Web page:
Community Participatory Action Research Network
Indicators of Downtown Health
Academic PartnerWill “Chip” Sawyer, Center for Rural Studies, UVM
Elizabeth Reaves, Community Development and Applied Economics, UVM
Community PartnerLocal Downtown Organizations – working to revitalize, enrich and preserve their downtowns and acting under the designation of the Vermont Downtown Program. These organizations typically consist of the volunteer efforts of local residents and businesses, as well as limited paid staff. The four participating downtown organizations are:
- Bristol Downtown Community Partnership, Bristol, VT
- Church Street Marketplace and Downtown Partnership, Burlington, VT
- Montpelier Alive, Montpelier, VT
- St. Albans for the Future, St. Albans, VT
- Smart Growth Vermont
- Preservation Trust of Vermont
- The Vermont Downtown Program
Research Objective(s)1. To devise a list of indicators that can effectively and meaningfully communicate the health of a small downtown.
2. To gauge the feasibility of indicator collection by downtown organizations.
Research ProcessThis project used a hybrid collaborative process to identify a list of indicators to be used to community difference aspects of downtown health. An initial list was devised by the statewide entities partnered with the project. The indicators were organized into indices of Economic Vitality, Livability & Cultural Identity, Urban Form, and Regional Working Landscape. The opportunity to engage in the process of collecting the indicator data was advertised to the network of Vermont’s downtowns. The four partnered downtowns agreed to become case studies. A focus group was held in each case study area to explore local perceptions of the health of the downtown. The staff and volunteers of each downtown then took the list of indicators and attempted to collect the data for their areas. They were asked to note all of the aspects of their effort, including sources, successes and challenges. The results of the local effort were then shared with representatives of all project partners. A prioritized list of final indicators was chosen. This list is now being brought back to the downtowns once again in focus groups to obtain local comments on the value and feasibility of the indicator process and to allow each group to come up with their own prioritized list of indicators.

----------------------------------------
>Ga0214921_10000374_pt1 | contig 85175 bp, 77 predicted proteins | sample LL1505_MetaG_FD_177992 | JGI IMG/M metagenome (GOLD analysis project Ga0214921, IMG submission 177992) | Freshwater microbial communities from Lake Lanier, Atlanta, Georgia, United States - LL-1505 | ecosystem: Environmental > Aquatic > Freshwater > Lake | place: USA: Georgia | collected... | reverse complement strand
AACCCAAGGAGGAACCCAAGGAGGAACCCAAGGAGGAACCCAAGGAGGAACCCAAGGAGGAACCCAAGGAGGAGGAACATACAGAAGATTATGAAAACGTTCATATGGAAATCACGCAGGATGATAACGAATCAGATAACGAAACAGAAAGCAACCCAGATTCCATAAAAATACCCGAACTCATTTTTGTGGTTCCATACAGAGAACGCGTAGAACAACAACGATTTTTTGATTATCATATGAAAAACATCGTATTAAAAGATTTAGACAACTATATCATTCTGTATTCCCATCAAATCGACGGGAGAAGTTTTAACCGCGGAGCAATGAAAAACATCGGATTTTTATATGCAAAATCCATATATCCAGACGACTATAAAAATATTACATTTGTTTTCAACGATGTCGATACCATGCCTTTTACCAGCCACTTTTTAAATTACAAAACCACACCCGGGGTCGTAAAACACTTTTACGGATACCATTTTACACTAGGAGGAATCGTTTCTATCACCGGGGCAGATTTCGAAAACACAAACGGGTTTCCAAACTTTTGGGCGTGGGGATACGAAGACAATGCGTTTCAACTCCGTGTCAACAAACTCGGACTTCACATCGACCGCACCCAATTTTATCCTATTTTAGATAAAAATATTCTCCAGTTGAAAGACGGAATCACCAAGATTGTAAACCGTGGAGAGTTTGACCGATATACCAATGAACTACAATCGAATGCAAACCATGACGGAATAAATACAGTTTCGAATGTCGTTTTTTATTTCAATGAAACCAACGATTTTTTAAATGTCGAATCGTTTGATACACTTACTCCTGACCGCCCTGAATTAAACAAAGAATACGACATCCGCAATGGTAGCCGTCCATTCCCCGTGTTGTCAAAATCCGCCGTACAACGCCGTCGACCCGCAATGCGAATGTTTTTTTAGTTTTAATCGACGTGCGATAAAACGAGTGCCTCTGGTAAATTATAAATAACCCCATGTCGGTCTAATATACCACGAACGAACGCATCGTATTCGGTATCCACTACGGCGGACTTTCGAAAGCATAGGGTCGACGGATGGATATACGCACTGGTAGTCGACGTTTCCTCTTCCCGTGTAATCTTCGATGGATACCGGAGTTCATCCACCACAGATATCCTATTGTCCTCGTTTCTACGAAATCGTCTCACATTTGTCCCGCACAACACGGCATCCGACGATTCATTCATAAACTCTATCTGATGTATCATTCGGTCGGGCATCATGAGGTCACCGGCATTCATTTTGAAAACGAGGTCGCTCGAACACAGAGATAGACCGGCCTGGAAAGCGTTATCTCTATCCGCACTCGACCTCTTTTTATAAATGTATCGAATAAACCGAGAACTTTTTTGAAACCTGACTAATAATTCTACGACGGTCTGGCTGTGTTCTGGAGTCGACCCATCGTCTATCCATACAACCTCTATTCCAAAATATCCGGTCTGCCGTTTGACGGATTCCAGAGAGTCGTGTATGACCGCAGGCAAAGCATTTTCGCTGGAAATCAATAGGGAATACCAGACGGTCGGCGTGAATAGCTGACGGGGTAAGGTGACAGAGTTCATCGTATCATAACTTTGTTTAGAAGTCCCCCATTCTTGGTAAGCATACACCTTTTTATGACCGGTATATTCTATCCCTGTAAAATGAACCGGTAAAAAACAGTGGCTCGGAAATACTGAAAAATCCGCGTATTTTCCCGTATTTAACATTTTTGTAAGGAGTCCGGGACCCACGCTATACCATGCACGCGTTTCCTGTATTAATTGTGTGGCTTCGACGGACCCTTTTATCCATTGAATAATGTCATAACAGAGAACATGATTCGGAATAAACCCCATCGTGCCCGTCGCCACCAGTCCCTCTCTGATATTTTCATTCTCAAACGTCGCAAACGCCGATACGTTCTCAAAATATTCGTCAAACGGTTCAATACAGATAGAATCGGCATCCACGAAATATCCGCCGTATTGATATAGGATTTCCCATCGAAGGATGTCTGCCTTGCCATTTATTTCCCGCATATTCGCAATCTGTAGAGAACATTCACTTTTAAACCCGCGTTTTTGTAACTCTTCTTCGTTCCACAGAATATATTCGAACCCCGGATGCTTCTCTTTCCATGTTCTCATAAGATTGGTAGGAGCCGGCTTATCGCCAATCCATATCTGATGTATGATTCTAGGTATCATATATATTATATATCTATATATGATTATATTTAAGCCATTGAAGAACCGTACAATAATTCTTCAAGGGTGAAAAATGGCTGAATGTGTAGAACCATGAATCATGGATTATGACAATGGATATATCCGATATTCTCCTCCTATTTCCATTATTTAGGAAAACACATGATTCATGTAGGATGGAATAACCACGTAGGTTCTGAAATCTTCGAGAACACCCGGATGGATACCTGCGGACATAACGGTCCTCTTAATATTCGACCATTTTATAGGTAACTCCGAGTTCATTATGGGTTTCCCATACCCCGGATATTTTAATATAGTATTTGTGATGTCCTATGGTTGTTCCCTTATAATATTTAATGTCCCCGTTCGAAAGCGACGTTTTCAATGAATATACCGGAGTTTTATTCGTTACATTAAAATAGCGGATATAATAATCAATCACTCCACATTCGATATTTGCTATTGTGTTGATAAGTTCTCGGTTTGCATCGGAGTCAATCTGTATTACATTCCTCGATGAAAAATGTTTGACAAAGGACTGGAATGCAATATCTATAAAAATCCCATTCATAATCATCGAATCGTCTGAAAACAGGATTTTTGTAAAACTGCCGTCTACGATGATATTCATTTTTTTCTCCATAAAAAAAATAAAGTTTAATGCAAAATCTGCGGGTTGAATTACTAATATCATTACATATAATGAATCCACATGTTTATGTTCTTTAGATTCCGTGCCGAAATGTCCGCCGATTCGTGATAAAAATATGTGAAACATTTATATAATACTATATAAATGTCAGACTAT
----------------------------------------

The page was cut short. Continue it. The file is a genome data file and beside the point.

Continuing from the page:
Results and Impact on Community
primary goal of this project is to devise a list of indicators that
effectively communicate the health of a downtown. The project has
been designed to research the indicators that have most value to
project partners and that also have the highest feasibility of
collection, as learned by the case study downtowns. The Center
for Rural Studies and Smart Growth Vermont will produce a national
manual for indicator collection by small downtowns. And it is
possible that the Vermont Downtown Program could begin requesting
ongoing indicator collection by member downtowns.
The primary impact of this project is that Vermonters will finally have regularly-collected and standardized indicators available to help them understand the health of their downtowns and the challenges faced by these special areas. A large amount of volunteer and political effort is spent on preserving and revitalizing Vermont’s downtowns, but no standard list of indicators for evaluating these efforts exists. These indicators will help local, regional, and statewide actors more effectively plan and evaluate investments and policies for Vermont’s downtowns.
Another impact of this project is that the local downtown groups will have a new understanding of the process and usefulness of collecting community indicators and will hopefully enjoy a new form of information to help them understand the health of their downtowns and the fruits of their labor.
Last modified May 26 2010 11:01 AM